"If we asked our artists for moral purity, we would have no one to read"
Laura Ventura interviewed Siri for Argentine news site La Nacion.
"From her home in Brooklyn, intellectual haven, writer Siri Hustvedt enters the appointment via Zoom minutes before schedule with a wide smile she appears between a narrow tunnel of books."
LV: One of the pillars of your work is the fragmentation of knowledge, the way in which science and the humanities are not integrated into our Western culture. How do you envision the future after the pandemic? Will we be more curious about science?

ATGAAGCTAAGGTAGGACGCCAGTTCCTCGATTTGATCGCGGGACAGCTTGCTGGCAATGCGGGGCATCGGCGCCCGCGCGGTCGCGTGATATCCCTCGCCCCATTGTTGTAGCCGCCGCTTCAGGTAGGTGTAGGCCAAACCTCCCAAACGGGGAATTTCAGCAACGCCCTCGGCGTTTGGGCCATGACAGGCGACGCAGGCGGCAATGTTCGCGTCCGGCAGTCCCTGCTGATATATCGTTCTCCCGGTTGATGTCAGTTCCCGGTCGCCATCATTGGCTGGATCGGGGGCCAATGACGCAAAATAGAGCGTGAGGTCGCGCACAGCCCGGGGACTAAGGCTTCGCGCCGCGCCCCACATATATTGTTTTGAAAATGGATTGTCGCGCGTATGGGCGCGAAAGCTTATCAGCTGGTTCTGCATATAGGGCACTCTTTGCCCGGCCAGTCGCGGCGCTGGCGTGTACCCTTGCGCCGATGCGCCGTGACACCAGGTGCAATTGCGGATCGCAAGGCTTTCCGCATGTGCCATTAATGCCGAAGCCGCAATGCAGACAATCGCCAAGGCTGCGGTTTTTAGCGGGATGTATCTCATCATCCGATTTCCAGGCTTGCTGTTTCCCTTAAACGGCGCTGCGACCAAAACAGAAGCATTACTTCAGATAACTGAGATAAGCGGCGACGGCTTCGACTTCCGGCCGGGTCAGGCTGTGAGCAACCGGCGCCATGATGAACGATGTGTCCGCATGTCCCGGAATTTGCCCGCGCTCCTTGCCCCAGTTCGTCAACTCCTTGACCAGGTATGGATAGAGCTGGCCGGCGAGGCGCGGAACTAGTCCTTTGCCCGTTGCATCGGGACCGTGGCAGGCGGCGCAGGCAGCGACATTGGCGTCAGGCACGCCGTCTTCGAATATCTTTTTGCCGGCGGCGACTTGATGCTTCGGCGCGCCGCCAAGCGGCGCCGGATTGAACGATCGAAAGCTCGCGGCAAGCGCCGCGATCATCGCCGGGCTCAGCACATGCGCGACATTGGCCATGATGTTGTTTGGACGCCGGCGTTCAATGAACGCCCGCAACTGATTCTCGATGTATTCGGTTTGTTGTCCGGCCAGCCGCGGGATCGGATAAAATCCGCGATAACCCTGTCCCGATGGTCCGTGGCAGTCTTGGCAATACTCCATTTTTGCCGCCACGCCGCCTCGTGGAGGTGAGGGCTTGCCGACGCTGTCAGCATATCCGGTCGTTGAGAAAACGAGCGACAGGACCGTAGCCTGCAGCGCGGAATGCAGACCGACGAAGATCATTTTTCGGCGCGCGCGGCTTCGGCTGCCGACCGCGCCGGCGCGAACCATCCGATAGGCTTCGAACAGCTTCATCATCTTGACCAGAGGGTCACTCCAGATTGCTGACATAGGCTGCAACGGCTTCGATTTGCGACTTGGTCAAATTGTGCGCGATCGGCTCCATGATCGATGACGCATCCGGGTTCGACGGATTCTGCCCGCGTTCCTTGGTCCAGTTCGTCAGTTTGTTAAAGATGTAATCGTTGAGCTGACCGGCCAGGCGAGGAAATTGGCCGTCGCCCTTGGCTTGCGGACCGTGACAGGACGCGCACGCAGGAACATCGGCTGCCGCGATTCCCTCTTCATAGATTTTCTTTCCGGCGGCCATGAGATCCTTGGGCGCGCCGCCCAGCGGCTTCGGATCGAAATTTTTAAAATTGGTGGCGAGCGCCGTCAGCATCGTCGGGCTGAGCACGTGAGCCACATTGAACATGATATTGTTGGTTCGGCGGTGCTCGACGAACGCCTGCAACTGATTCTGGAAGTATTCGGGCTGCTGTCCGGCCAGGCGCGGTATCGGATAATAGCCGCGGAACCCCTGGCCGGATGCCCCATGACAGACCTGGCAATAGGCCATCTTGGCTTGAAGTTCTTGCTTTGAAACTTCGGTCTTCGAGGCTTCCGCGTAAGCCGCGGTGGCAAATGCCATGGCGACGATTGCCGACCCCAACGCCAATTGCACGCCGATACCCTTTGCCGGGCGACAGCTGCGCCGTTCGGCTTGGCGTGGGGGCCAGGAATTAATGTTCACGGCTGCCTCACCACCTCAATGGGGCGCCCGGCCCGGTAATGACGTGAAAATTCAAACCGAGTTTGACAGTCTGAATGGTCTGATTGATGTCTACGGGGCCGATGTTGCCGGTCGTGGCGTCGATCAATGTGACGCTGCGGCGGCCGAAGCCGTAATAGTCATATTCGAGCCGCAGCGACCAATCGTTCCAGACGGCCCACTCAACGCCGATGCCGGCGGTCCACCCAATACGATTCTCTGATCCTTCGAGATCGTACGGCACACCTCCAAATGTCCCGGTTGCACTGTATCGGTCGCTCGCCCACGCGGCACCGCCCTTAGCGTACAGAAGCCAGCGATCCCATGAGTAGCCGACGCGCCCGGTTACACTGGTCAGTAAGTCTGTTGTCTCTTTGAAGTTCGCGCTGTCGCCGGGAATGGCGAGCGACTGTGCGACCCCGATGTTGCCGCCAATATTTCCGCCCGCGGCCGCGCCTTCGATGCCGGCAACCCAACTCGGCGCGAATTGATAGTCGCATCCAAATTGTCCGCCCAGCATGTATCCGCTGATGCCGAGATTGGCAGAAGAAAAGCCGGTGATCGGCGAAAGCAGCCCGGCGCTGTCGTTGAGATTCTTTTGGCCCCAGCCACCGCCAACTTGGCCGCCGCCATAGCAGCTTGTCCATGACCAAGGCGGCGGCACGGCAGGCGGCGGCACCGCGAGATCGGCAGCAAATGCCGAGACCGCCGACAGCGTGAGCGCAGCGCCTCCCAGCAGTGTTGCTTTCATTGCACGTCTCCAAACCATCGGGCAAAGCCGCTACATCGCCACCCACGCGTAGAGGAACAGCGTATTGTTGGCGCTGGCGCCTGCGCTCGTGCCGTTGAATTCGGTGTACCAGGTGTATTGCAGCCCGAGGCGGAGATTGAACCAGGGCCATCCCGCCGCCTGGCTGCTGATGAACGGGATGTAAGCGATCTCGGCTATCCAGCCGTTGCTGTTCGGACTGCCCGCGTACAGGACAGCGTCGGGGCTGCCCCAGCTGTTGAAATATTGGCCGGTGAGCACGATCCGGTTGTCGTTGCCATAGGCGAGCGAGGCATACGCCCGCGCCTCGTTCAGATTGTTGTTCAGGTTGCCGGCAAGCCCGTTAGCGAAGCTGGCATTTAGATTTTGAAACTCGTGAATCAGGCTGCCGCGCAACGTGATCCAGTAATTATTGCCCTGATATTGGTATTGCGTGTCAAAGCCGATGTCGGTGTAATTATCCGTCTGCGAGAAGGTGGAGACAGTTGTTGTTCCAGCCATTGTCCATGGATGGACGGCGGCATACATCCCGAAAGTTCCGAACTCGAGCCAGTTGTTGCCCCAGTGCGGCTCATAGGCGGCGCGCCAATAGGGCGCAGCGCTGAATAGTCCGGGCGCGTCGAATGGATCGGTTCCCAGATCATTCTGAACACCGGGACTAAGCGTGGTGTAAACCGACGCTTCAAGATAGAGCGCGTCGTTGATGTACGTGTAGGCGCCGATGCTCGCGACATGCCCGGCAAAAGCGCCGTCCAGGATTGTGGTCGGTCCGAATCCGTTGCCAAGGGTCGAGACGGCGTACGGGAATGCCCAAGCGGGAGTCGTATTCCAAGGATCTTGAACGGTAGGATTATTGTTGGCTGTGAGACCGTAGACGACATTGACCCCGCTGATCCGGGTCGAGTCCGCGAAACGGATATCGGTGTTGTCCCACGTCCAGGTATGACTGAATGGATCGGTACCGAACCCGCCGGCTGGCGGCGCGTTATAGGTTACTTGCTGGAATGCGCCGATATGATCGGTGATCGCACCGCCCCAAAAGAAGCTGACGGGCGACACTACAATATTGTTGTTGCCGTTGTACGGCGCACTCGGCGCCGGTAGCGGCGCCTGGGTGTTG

SH: To understand the complexity of human beings on Earth, we need not only science, but multiple ways of looking at the same problem. The pandemic is a great opportunity to think about uncertainty. Nobody knows what the future will be like. But there are a large number of scientists who think that we have entered a stage where the transmission of viruses from animals to humans is increasingly frequent. We don't know where we are going. We all get nervous in the face of uncertainty, and it makes us more vulnerable to wildly conspiratorial politics, developing scapegoats, and having tribal thoughts like, "I'm right; you're wrong." But even if the vaccine were found, science is not enough and we need political theories and philosophical thinking about what it means to be what human. What does it mean to have a biological identity? How do we connect with other species? In a time of crisis we need to bring together many different heads.